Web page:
When it comes to pregnancy nutrition, there seem to be two types of people. Those who feel it is of the utmost importance, and those who feel it doesn’t matter. Want to know which side of that fence I am on? Here is some information straight out of Varney’s Midwifery to help you figure that out.
Low birth weight babies, whether they are small for gestational age or premature, have increased rates of perinatal mortality, mental retardation, cerebral palsy, learning disabilities, visual and hearing defects, neurological defects and poor infant growth and development. Factors that influence birth weight are: maternal disease, smoking, gestational age and maternal malnutrition. Maternal malnutrition is related to two factors, the prepregnancy weigh and the weight gain during pregnancy. That’s all.
That doesn’t quite tell the whole story. We do know that two things seem to cause the baby’s growth to not be optimum; placental problems and poor nutrition. But these two do not produce the same results. When growth is restricted by the placenta, brain growth is protected even though the rest of the growth is hindered. When growth is restricted by inadequate nutrition, the brain is not spared.
Varney’s tells a chilling tale, does it not? It goes on to break down birth weights to explain what birth weights have the optimum health, and its higher than you think. 3500 – 4000 grams, which is between 7 lb 12 oz and 8 lb 14 oz. Many women might even consider these babies “big” wishing instead for a more petite version.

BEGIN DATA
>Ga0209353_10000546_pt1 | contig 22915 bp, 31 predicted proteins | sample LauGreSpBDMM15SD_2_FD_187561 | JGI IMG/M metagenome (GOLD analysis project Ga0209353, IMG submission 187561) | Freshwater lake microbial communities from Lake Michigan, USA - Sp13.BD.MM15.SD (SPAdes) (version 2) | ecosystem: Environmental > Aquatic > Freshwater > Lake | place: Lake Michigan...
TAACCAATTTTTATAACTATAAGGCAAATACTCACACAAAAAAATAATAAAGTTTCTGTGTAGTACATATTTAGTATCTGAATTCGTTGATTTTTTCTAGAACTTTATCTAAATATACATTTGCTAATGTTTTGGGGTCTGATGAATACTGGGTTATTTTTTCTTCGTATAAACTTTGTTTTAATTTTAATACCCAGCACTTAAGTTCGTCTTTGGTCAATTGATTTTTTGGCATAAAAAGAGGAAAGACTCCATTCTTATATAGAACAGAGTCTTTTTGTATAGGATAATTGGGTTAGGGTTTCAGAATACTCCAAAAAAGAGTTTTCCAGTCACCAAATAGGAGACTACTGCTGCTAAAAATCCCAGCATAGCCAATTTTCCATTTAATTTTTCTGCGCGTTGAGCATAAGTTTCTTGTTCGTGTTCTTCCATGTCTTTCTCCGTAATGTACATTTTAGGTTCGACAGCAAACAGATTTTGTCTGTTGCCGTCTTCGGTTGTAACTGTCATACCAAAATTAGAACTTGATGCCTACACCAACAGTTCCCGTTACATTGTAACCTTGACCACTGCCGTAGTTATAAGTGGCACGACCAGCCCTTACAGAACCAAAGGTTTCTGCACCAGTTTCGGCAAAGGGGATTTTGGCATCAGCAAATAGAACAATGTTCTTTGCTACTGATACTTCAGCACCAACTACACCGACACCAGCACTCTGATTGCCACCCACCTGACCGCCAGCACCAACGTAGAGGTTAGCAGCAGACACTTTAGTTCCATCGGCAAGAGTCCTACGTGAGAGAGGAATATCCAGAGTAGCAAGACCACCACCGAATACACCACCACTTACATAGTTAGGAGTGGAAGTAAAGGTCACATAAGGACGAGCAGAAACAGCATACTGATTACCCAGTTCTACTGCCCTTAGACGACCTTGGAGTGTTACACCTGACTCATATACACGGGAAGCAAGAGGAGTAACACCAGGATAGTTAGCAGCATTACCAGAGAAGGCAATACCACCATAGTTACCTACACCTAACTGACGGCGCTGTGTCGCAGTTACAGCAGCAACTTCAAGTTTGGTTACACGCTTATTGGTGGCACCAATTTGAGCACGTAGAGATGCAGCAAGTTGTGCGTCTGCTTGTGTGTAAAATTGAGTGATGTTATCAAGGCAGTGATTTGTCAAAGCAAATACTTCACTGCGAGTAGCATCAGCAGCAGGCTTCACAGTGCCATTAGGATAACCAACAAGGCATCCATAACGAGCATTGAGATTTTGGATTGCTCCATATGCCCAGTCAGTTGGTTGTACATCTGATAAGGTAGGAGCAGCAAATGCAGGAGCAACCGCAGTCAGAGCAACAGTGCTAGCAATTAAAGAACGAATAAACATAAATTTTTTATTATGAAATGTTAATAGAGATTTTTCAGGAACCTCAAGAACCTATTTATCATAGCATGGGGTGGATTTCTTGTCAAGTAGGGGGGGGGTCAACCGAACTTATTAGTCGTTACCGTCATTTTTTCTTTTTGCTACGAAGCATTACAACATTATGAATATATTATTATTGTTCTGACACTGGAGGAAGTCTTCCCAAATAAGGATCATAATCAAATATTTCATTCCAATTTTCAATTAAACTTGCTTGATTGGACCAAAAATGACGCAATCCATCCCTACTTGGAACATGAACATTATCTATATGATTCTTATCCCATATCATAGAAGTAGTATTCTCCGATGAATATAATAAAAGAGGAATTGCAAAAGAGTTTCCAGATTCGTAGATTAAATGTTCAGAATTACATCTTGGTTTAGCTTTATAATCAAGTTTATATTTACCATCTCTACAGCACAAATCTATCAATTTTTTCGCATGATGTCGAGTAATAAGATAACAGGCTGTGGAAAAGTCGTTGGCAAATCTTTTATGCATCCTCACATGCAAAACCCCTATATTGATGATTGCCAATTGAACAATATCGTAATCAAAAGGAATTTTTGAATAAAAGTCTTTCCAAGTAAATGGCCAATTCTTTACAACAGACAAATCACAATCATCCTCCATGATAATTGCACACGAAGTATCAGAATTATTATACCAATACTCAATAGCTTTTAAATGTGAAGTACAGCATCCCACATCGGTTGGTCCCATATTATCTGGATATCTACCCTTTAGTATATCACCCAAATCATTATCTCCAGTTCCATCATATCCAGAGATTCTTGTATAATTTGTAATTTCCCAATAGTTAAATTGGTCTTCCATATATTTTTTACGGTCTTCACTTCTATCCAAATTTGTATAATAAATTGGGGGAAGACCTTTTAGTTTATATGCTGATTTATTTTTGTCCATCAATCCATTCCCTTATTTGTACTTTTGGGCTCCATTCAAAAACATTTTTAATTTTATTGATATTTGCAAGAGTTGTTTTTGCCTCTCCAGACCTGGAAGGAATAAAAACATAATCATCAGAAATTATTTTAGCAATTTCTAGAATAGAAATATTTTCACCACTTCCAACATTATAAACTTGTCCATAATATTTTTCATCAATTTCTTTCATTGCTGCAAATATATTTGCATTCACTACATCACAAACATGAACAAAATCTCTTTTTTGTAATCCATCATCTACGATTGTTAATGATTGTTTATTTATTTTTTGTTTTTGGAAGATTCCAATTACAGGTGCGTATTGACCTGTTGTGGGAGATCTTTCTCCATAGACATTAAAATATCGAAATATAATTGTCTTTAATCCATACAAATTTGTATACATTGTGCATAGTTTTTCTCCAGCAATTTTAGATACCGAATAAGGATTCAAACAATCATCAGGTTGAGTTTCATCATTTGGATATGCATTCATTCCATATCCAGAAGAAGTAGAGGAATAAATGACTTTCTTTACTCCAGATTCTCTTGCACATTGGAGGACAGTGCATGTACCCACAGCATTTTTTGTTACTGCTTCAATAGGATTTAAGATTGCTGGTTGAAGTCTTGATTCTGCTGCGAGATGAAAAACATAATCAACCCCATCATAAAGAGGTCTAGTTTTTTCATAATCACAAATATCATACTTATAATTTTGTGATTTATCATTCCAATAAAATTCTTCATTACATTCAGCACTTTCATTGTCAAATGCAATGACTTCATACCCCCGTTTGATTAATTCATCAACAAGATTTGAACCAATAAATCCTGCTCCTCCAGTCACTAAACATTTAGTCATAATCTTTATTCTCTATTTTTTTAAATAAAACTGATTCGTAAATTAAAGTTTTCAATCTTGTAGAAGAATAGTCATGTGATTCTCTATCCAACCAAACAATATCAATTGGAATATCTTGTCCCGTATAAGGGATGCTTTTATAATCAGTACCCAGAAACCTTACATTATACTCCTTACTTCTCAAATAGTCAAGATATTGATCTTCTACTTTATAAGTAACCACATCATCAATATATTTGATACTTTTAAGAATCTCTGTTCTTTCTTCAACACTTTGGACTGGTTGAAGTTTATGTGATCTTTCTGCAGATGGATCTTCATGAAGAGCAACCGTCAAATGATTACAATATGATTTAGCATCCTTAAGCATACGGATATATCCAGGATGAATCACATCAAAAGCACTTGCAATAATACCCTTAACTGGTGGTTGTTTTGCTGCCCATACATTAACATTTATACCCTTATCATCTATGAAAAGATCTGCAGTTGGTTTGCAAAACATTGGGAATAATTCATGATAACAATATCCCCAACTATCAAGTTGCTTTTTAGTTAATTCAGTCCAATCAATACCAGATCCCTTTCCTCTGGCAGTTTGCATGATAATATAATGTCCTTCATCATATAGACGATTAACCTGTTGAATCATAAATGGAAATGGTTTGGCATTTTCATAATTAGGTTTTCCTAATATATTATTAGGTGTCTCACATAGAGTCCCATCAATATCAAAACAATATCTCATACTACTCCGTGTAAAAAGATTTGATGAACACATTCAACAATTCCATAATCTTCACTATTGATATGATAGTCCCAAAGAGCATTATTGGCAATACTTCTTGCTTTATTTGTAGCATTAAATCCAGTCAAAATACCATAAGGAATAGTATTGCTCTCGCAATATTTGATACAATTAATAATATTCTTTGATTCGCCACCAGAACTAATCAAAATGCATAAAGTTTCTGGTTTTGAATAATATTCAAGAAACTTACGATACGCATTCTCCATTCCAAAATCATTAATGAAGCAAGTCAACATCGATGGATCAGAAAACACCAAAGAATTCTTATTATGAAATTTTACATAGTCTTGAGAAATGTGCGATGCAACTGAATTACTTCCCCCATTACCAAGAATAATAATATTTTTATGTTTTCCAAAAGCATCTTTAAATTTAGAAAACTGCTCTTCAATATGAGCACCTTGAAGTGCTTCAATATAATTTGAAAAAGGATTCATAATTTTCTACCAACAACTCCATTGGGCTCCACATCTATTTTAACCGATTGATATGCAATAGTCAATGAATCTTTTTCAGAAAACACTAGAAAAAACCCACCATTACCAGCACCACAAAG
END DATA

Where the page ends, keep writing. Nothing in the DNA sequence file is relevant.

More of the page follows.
So we can accept nutrition is important, but that is about all I see most people will agree on. Why? Because the food you eat is a very personal, culturally specific and emotionally charged issue. Diet is a difficult subject to bring up because families have many reasons for eating the way they do. Finances, access to foods, experience with foods, culture and time limitations are all mixed in. So when they come to you as the midwife, and you tell them to eat well for pregnancy, what have you really told them?
It goes the opposite way too. I have meet birth professionals who spend majority of their time focusing on the importance of organic or whole foods or vegetarian or high protein diets. None of these things are necessarily wrong, but if you are working with a family that does not yet eat two servings of vegetables a day, you are missing an opportunity to help them make the first step.
So how do nutritional needs change during pregnancy? They actually change very little from the standard nutritional needs. Most nutrients needs are the same, or nearly the same for pregnant and non-pregnant women. The big differences are that protein needs rise to 71 g per day on average and total calorie need increases by 300. In addition, pregnancy does increase your iron needs.
The recommended breakdown of food groups to meet these needs is as follows: Fruits – 1.5 cups; Vegetables – 2.5 cups; Grains – 6 oz eq; Meat and Beans – 5 oz eq; Milk 3 cups.
And for those of you who read that list and feel frustrated that women will not get optimum benefits from eating like that unless they choose organic or whole food or whatever you personal preferences are in food, I share with you the wisdom of one of my favorite midwives: The research shows these benefits from the plain old stuff they sell in the grocery store. If you can get her to eat it, she’s get these benefits.